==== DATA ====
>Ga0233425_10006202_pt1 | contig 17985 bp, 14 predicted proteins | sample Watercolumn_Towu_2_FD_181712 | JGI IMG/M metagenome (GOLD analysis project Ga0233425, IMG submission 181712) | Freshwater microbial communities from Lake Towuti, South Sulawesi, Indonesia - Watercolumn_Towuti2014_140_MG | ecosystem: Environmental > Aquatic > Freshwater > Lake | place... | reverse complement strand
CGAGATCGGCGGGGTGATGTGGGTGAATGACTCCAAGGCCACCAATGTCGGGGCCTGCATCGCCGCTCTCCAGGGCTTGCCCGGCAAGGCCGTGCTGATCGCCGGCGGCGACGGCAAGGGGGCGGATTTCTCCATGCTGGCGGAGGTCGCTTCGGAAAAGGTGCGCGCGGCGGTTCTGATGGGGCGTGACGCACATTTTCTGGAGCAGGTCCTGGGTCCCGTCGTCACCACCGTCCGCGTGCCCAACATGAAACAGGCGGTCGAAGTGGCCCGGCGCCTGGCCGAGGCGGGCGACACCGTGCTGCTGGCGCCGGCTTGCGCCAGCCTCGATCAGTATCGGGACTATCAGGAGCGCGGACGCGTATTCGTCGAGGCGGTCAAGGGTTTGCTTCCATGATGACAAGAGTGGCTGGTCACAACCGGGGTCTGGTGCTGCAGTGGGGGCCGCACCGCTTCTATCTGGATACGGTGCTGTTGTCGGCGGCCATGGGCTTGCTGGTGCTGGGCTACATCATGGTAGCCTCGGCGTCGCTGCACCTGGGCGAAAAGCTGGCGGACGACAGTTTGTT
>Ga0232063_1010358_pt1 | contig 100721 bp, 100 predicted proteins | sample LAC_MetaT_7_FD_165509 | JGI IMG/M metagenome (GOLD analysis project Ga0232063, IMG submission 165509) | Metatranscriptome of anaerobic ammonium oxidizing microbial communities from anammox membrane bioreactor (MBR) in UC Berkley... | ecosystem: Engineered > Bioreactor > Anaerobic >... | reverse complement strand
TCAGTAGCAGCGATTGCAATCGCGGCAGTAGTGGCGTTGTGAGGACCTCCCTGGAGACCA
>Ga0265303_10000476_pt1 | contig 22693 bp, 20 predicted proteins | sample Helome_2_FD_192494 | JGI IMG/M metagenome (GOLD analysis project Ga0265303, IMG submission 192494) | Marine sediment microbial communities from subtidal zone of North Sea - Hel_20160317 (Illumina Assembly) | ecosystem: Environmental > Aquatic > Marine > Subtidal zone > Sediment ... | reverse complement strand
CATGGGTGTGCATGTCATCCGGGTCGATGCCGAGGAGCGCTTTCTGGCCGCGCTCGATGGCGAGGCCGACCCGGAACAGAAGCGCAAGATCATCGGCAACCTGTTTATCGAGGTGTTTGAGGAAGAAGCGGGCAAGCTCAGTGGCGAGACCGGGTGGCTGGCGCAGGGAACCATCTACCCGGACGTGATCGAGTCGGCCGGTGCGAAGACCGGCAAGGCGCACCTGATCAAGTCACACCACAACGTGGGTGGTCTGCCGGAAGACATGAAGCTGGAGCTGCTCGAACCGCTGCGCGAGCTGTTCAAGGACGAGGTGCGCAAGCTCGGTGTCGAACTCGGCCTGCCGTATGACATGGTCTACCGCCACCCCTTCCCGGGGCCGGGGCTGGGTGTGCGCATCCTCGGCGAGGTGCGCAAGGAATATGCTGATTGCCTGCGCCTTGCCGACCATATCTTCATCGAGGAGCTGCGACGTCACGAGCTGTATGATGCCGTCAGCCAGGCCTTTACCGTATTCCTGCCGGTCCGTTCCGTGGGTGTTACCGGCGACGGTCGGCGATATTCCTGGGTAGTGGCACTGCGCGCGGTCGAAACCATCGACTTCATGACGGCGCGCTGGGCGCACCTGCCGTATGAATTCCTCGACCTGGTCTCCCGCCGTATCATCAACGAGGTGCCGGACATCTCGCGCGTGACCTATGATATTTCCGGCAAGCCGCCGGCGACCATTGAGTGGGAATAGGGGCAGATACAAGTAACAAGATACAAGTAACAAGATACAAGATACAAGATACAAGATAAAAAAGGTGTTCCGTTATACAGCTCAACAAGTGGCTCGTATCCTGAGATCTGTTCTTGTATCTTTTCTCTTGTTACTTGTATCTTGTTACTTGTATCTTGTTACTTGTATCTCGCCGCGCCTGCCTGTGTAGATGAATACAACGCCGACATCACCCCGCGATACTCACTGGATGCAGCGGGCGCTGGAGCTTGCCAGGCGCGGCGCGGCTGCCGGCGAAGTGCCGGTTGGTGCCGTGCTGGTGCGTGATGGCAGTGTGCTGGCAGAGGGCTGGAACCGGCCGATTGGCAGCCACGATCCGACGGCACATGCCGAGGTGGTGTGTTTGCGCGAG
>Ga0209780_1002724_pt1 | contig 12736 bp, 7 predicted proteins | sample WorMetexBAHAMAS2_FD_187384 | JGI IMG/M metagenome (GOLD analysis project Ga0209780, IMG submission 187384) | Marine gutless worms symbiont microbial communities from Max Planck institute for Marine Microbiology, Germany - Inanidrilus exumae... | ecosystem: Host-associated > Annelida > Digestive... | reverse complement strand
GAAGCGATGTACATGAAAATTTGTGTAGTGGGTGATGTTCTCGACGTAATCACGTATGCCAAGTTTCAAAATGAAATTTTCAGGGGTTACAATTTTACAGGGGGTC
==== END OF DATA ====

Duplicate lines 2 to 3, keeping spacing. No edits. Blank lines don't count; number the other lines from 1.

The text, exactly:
CGAGATCGGCGGGGTGATGTGGGTGAATGACTCCAAGGCCACCAATGTCGGGGCCTGCATCGCCGCTCTCCAGGGCTTGCCCGGCAAGGCCGTGCTGATCGCCGGCGGCGACGGCAAGGGGGCGGATTTCTCCATGCTGGCGGAGGTCGCTTCGGAAAAGGTGCGCGCGGCGGTTCTGATGGGGCGTGACGCACATTTTCTGGAGCAGGTCCTGGGTCCCGTCGTCACCACCGTCCGCGTGCCCAACATGAAACAGGCGGTCGAAGTGGCCCGGCGCCTGGCCGAGGCGGGCGACACCGTGCTGCTGGCGCCGGCTTGCGCCAGCCTCGATCAGTATCGGGACTATCAGGAGCGCGGACGCGTATTCGTCGAGGCGGTCAAGGGTTTGCTTCCATGATGACAAGAGTGGCTGGTCACAACCGGGGTCTGGTGCTGCAGTGGGGGCCGCACCGCTTCTATCTGGATACGGTGCTGTTGTCGGCGGCCATGGGCTTGCTGGTGCTGGGCTACATCATGGTAGCCTCGGCGTCGCTGCACCTGGGCGAAAAGCTGGCGGACGACAGTTTGTT
>Ga0232063_1010358_pt1 | contig 100721 bp, 100 predicted proteins | sample LAC_MetaT_7_FD_165509 | JGI IMG/M metagenome (GOLD analysis project Ga0232063, IMG submission 165509) | Metatranscriptome of anaerobic ammonium oxidizing microbial communities from anammox membrane bioreactor (MBR) in UC Berkley... | ecosystem: Engineered > Bioreactor > Anaerobic >... | reverse complement strand